Michael Henson, the Landis spokesman, has sent out the following clarification what was reported in the Belgian/Dutch interviews. It hasn't been picked up anywhere that we've yet seen.
Floyd is determined to fight the unsubstantiated charges brought against him with the same determination and intensity that he brings to his training and racing. It is his steadfast goal to clear his name and restore what he has worked so hard to achieve. If he is given a fair hearing, then he has every confidence that the result will maintain his long-held innocence. Once he is cleared, he has every intention of returning to racing at the highest level. If Floyd is sanctioned, however, then he does not want to idle away two years of his life only to come back to race in a system that lacks fundamental fairness and has the deep flaws of the one currently in place. He has already been subjected to extremely unfair treatment by the UCI and WADA, who have leveled specious allegations against him in a very public, negative and damaging way.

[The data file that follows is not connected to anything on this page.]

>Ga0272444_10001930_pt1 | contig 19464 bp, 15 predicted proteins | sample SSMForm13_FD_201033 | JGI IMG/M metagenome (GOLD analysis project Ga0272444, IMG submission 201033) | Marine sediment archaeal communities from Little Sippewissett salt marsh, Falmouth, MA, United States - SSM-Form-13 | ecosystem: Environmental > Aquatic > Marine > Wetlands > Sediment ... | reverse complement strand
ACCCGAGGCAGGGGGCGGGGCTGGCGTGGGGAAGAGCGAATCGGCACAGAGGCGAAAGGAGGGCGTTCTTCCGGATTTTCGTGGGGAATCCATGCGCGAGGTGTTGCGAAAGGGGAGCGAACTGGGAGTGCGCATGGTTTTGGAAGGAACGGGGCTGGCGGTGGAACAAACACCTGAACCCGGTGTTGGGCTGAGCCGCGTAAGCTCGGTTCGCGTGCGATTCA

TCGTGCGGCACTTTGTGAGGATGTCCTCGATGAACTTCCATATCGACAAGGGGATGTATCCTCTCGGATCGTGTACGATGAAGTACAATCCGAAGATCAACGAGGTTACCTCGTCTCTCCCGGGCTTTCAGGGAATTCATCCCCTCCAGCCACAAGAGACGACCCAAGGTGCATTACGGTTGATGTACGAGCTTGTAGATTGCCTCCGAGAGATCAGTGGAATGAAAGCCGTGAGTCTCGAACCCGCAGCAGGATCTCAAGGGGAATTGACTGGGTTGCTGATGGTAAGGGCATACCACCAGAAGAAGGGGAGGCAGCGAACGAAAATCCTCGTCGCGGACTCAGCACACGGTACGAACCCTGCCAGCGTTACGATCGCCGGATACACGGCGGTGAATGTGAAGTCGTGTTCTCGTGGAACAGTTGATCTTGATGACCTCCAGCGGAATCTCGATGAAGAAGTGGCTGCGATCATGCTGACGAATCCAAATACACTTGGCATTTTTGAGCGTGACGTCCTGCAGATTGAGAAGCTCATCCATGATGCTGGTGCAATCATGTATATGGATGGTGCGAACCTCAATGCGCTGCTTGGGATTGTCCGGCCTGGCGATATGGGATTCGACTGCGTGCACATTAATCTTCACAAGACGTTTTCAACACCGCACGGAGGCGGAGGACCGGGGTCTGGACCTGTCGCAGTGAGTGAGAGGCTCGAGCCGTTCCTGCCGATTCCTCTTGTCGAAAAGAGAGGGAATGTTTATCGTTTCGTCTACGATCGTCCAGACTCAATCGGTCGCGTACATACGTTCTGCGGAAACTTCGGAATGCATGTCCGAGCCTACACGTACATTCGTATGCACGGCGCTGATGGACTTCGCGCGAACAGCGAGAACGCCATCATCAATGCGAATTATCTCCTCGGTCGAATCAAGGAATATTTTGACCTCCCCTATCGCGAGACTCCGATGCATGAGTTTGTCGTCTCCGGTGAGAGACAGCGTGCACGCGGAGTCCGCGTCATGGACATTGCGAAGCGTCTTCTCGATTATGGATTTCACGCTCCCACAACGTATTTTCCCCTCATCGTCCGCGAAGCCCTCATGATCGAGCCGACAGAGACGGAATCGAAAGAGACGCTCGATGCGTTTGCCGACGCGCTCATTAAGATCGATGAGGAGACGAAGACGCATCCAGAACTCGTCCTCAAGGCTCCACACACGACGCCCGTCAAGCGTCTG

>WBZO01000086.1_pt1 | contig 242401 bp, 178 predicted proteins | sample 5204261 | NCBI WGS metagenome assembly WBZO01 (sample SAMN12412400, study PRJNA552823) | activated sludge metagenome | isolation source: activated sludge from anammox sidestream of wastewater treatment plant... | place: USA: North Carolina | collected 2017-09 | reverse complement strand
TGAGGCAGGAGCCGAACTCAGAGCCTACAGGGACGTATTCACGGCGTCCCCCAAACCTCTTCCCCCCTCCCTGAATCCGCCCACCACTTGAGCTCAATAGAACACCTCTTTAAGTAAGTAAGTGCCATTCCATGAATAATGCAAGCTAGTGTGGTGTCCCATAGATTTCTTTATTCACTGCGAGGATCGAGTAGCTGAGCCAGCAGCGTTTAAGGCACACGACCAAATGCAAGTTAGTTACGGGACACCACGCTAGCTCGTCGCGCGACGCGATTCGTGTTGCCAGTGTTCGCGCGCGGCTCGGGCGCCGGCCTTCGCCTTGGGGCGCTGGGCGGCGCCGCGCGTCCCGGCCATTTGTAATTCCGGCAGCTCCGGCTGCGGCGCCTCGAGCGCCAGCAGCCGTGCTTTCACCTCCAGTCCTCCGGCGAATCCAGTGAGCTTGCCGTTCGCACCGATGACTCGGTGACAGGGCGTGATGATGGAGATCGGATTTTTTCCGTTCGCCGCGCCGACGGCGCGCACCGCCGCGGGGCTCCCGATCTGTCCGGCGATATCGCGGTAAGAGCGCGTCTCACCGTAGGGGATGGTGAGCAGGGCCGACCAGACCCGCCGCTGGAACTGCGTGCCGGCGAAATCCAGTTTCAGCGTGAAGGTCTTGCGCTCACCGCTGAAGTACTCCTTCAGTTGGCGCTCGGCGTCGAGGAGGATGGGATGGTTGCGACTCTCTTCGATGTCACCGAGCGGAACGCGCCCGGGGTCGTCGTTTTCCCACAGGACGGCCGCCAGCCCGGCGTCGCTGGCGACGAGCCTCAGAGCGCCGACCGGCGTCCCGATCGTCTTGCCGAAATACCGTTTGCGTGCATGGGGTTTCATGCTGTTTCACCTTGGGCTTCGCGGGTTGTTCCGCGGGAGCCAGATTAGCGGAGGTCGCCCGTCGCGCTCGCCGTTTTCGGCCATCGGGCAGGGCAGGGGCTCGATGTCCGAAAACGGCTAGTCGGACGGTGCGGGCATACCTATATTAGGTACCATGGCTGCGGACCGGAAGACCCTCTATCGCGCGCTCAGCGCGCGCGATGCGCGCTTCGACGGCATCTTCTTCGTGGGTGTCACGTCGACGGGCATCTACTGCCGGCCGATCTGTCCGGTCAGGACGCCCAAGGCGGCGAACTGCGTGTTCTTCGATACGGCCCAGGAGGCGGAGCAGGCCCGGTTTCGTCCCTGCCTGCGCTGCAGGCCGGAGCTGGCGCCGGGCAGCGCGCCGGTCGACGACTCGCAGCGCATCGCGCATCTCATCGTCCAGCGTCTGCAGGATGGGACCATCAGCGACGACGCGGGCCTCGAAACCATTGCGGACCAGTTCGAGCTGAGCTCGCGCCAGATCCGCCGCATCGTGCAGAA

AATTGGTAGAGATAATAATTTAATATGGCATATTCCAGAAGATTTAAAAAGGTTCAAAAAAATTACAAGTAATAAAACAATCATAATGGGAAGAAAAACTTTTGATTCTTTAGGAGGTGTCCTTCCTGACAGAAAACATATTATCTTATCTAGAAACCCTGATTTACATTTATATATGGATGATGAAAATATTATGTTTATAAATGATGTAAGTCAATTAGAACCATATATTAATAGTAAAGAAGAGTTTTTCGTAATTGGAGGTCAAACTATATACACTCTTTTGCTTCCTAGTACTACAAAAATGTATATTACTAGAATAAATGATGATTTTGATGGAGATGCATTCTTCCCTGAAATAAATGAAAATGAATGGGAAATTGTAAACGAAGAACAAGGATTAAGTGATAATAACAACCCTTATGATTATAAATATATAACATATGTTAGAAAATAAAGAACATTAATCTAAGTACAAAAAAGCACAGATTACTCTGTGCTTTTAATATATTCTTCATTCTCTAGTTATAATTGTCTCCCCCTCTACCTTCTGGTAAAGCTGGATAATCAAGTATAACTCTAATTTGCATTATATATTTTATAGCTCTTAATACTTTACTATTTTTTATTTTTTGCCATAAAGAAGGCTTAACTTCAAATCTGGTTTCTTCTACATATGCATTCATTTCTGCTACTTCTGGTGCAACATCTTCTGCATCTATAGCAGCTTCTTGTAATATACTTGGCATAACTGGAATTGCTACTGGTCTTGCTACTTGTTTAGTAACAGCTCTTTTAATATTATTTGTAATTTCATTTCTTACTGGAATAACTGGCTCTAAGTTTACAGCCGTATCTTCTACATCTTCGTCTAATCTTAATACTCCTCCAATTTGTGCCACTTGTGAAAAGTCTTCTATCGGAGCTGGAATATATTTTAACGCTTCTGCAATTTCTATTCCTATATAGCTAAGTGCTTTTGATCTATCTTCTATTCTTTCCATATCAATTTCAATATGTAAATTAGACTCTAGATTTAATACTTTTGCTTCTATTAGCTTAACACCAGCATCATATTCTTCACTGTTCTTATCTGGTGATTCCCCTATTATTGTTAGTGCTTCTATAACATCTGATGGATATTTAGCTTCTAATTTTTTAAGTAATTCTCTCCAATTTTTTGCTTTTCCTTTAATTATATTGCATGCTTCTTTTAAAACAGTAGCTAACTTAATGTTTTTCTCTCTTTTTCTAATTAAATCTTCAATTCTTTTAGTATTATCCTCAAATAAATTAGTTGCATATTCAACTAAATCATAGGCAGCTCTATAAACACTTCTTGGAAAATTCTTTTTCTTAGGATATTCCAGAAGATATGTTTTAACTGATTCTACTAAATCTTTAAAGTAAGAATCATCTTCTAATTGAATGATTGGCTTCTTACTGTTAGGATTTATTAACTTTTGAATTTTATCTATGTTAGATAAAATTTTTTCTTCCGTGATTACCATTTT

The anti-doping organizations and the sports bureaucracies have acted with gross misconduct in his case and have not abided by fundamental principles of fairness recognized by WADA's own mission statement. Floyd never wants to go through another experience like this. He feels that the best outcome of his case is that he is proven innocent so that he can return to racing and that the system undergoes fundamental reform so that other athletes are given the rights that have not been extended to him. He is very focused on his case, but he is training with the hope of returning to professional competition. It is his goal and dream to race, and win, the Tour de France again. At the same time, he wants to help all athletes be treated fairly so they are not subject to the whims of a punitive system.
This is consistent with what we thought he was likely to have meant, confused in the articles and translations. There are lessons in the interviews throughout this affair that ought to end up in textbooks for both reporters and news makers.
AP via IHT carries the year in doping.
The Cyclingnews is now carrying the clarification that appears above under the title"Landis camp denies retirement rumours" in it's rehash of the Belgian/Dutch press of the weekend.
The same second hand rehashes are still bouncing around, but not the Daily News story.
Convoluted path, but first I've seen-- Lance is quoted as saying,
I do [think Landis is innocent]. I hope he starts the Tour de France in yellow next year, with number 1 on his back.Found via Abby Normal (Eye-gor, not Eee-gore), who points to a WorldCycling ad that quotes the December Outside Magazine.
The Grauniad has an interview with Armstrong that contains this reference to Landis: